The Fire Ant Colony and Life Cycle
(Know the Enemy)

Excerpts from Steve Tvedten's book "The Best Control (2nd Edition)"

[Something Nice About Fire Ants?]
[General Overview] * [Colony and Life Cycle] * [Feeding Habits]
[Stings] * [Monitoring] * [Alternative Controls] * [Mound Treatment] * [Notes] * [Control Summary]
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The Fire Ant Colony and Life Cycle

The life cycles of the four described fire ant species are all very similar.

Development of the individual: Like all ants, an individual fire ant begins life as an egg, which hatches into a legless, grub-like larva.  The larva is very soft and whitish in color.  It is also helpless and depends totally on worker ants for food and care.  The fire ant larva is specialized for feeding and growing, and almost all growth occurs during this period.  As in all insects, growth is accomplished by periodic molting, or shedding of the cuticle (skin) using an enzyme zipper.  Having reached its final size, the larva becomes a pupa in which various adult structures, such as legs, and in some cases wings, become apparent for the first time.  The fire ant pupal stage is the transitional stage between the larva and the adult that emerges during the final molt.  In insects in general, the adult stage is specialized for reproduction and dispersal; with ants, some adult individuals are capable of reproduction (queens and kings) and the remainder are sterile workers.

The fire ant colony: The social unit of fire ants contains several hundred to several thousand related members depending on the age of the colony.  Colonies, like individuals, pass through a characteristic life cycle.  New colonies do not make a conspicuous mound for several months.  Older colonies may have mounds up to 3 feet in diameter.  Mounds are usually found in open sunny areas such as lawns, pastures and fields, but may also be found in logs, around trees and under pavement.  There may be 20 to several hundred mounds per acre.  Occasionally fire ants can be found nesting on the roof or debris on the roof or in an electric receptacle, but most often they are found in the ground.  There are several pheromones used by fire ants; the key recruitment chemical is an alpha-farnesene which is supplemented by 2 or 3 other chemicals.

Fire ants feed on many things, including insects, oil from seeds, meats, grease and honeydew.  The ants cannot eat solid food, and must extract or liquefy the food source.  This liquid food is passed to the other ants in the colony including the queen and the developing young ants or brood.  Worker ants search for food up to 100 feet away when the temperature is between 70o F. and 90o F. during the day or night.  When temperatures exceed 95o F., fire ants only forage night.  Their foraging tunnels can be 50 - 100 feet long.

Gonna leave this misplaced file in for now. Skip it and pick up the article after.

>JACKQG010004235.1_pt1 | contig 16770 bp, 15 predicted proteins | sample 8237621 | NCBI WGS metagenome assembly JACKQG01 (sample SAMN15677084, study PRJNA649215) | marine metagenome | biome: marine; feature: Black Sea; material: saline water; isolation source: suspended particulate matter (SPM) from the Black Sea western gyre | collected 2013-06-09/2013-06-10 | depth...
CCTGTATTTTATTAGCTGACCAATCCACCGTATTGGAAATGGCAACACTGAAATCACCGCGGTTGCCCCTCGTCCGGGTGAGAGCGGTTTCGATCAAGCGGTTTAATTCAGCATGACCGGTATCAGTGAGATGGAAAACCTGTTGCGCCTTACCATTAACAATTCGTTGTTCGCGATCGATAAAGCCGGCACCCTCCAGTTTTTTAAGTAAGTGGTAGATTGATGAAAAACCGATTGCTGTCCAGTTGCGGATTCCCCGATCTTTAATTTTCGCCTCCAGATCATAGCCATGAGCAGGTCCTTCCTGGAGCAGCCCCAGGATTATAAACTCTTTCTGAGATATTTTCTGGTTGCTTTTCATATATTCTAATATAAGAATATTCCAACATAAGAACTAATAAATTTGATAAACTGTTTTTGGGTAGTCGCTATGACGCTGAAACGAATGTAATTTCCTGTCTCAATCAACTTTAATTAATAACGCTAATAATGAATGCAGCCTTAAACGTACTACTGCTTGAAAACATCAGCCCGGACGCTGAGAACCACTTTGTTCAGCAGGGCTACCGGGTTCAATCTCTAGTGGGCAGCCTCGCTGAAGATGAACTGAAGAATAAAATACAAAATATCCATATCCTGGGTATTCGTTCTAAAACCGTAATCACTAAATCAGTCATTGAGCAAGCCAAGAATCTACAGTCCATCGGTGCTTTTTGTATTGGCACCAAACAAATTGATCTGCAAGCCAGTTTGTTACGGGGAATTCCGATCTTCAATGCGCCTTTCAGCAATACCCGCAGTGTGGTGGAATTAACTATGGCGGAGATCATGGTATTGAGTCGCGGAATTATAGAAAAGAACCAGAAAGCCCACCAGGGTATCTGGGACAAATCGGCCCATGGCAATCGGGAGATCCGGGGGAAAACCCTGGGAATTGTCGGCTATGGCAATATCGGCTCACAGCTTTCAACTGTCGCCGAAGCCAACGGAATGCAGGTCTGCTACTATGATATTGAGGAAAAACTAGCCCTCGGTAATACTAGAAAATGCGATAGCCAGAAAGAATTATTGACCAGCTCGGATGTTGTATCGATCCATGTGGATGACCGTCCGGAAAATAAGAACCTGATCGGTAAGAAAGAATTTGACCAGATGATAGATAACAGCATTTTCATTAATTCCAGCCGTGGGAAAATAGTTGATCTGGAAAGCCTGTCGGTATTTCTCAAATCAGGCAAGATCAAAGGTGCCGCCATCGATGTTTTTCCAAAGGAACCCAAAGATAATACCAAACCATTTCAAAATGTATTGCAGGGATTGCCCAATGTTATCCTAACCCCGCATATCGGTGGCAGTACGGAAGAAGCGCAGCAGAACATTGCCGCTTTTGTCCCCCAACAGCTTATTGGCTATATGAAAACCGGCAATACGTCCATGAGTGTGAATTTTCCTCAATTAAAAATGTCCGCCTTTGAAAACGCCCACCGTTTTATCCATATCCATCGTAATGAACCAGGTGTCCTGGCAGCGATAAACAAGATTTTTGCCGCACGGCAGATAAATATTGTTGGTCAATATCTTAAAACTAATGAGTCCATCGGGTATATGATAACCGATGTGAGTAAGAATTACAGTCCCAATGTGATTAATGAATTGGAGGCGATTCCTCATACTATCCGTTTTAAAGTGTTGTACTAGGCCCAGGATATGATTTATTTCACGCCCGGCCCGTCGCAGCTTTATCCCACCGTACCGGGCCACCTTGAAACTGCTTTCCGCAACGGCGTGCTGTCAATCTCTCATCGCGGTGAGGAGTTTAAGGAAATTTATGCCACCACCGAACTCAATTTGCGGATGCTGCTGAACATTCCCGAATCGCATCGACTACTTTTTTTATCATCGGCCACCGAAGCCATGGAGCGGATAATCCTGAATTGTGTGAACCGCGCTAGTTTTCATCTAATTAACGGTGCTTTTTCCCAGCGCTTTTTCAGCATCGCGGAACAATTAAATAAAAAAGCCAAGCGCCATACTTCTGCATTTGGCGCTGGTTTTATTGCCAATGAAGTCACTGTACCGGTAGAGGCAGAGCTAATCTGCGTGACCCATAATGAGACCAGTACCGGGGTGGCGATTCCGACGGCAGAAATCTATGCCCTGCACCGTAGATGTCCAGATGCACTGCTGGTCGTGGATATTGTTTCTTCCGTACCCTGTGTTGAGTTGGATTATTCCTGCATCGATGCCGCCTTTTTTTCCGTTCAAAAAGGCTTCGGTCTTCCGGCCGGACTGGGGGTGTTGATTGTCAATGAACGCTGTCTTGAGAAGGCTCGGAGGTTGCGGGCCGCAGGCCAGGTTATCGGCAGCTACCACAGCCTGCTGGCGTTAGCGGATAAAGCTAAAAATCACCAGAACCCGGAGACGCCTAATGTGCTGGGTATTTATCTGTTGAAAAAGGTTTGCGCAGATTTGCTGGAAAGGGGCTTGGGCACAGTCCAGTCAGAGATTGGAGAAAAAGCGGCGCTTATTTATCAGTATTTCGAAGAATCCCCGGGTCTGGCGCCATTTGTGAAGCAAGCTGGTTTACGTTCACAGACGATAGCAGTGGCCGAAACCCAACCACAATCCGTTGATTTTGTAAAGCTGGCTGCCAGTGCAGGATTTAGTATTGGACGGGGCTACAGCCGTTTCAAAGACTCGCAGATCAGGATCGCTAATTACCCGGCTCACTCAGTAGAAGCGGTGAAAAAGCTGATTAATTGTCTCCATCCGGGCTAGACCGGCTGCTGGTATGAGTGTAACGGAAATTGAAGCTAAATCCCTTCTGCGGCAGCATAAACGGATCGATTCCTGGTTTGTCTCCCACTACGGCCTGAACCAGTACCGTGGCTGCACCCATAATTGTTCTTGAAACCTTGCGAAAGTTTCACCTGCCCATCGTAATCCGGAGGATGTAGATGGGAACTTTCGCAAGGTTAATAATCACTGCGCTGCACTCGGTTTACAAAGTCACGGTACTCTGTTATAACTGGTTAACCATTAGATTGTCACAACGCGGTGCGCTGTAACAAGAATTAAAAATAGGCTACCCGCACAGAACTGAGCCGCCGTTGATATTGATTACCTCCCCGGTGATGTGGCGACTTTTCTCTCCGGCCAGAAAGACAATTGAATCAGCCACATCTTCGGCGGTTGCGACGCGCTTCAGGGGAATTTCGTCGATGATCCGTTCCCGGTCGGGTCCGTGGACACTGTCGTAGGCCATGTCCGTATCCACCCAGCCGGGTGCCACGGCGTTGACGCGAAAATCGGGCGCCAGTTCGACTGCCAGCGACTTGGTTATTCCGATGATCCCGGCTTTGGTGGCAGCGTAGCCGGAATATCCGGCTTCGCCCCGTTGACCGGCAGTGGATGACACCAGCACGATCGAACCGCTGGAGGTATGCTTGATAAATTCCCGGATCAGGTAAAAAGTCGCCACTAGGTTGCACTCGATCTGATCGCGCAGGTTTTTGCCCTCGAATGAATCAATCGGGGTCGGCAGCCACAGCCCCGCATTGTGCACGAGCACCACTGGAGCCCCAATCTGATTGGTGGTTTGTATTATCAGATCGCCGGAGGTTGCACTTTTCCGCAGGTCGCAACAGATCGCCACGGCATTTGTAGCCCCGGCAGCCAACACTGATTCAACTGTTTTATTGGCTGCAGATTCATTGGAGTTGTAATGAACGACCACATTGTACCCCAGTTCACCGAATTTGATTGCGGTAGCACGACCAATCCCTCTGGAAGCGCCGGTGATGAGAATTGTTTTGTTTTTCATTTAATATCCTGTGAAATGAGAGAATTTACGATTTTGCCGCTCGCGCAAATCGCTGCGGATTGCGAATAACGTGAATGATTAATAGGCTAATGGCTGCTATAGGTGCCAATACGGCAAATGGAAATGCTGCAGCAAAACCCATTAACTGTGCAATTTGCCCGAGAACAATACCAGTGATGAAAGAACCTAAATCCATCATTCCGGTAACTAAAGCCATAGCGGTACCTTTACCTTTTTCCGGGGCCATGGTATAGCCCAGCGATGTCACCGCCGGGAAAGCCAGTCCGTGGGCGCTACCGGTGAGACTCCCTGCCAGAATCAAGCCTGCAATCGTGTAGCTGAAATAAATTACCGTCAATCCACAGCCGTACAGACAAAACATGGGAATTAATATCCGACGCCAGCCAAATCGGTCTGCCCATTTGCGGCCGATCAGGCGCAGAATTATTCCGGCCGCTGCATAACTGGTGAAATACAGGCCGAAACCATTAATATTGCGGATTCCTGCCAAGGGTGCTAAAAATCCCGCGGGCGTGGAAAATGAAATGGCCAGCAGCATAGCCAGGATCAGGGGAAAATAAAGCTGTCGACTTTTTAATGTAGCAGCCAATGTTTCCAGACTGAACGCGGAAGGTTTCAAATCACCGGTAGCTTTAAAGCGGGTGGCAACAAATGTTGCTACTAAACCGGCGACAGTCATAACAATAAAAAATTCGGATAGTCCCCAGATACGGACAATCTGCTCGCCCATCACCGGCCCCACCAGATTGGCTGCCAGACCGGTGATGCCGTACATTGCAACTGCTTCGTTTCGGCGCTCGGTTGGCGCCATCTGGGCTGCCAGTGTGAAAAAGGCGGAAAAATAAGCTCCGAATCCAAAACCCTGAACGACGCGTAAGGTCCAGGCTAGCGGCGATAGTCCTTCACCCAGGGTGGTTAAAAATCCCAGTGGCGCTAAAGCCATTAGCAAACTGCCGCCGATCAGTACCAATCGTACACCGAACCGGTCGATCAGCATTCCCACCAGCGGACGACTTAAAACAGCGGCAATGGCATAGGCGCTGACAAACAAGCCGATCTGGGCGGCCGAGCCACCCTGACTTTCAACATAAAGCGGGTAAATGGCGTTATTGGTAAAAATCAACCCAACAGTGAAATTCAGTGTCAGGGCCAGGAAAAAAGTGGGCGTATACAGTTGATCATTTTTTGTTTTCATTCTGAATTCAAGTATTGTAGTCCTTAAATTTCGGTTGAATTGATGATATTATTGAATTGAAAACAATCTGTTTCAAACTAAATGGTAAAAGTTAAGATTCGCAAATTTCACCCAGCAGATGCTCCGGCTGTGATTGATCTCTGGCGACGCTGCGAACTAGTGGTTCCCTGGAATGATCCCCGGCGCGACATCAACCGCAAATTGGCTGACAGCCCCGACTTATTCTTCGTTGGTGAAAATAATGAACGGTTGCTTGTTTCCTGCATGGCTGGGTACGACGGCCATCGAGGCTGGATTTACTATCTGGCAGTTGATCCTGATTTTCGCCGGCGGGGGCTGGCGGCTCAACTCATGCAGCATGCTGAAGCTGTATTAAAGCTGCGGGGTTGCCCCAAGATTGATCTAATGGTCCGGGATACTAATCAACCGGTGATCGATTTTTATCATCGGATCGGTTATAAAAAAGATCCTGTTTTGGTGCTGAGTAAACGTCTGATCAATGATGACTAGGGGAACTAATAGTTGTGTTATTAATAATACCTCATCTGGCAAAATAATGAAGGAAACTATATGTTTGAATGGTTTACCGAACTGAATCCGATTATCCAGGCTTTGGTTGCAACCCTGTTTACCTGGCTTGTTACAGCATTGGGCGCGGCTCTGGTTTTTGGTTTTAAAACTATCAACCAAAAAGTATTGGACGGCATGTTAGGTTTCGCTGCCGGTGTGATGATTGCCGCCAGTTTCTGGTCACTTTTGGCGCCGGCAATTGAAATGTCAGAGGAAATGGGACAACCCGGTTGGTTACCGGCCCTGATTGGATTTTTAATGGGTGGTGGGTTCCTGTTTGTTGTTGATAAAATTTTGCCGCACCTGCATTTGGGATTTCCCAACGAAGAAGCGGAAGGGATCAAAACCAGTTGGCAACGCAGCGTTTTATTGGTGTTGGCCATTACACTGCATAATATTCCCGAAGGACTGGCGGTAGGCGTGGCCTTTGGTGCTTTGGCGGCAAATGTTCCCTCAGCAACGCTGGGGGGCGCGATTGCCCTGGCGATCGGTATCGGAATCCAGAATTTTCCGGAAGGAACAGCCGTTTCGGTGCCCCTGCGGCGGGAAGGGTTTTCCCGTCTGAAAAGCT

Fire ants are very typical of ants in general.  In addition to workers and a queen, mature colonies contain males and females capable of flight and reproduction.  These individuals are generally called “reproductives.” The average colony can produce about 4,500 reproductives per year.  On a warm day, usually one or two days following a rain, the workers open holes in the nest through which the reproductives exit for a mating flight.  Mating takes place 300' to 800' in the air.  Mated females (are attracted to shiny surfaces) descend to the ground, up to 12 miles away, break off their wings, and search for a place to dig the founding nest, a vertical tunnel 2" to 5" deep.  They seal themselves off in this founding nest to lay eggs and to rear their first brood of workers.  During this period they do not feed, instead utilizing reserves stored in their bodies.  The first worker brood takes about a month to develop; these are the smallest individuals in the entire colony cycle.  Fire ants open the nest, begin to forage for food, rear more workers, and care for the queens.  Hereafter, the queen or queens essentially become egg-laying machines, each able to lay up to 1,500 to 1,600 eggs per day and can live 2 - 7 years.  If the colony is disturbed, the workers swarm over the mound for 8 minutes; if the disturbance continues, the workers will quickly carry the queen through underground tunnels so she can begin a new colony.

Multiple fire ant queen colonies are fairly common.  A single colony may have 10 to 100 or more queens, each reproducing.  Multiple queen colonies can mean up to 10 times more mounds per acre.  The fire ant queens generally mate several times and may live for up to 6 - 7 years.  Workers are less long-lived and usually will not survive an entire season.  Each queen can lay from 1000 to 1500 eggs a day for up to 7 years!

The fire ant colony grows rapidly by the production of workers that gradually enlarge the original vertical tunnel into multiple passages and chambers.  Colony maturity is attained when fire ant reproductives are once again produced.  The reproductives leave to mate and form new colonies.  A mature colony of Red Imported Fire Ants can produce as many as 4,500 reproductives during the year in 6-10 mating flights between spring and fall.  Mating flights usually occur about 1 - 2 days after a rain on warm, sunny days about 10 a.m.  Nearly 100,000 queens may be produced per acre in heavily infested land, but mortality rates, mostly from natural predators, can reach 99%.

Fire ant colony size: Colonies of Red and Black Imported Fire Ants become territorial as they grow; they defend their territory area against all other fire ants.  Therefore, fire ant colony populations often reach an upper limit depending on the territory size of mature colonies.  A typical figure for pasture land seems to be about 20-50 mounds or more per acre in single queen nests and up to 250 mounds or more (up to 700) in multiple queen nests.  Mature colonies of Imported Red Fire Ants consist of an average 80,000 workers, but colonies of up to 240,000 and more have been reported.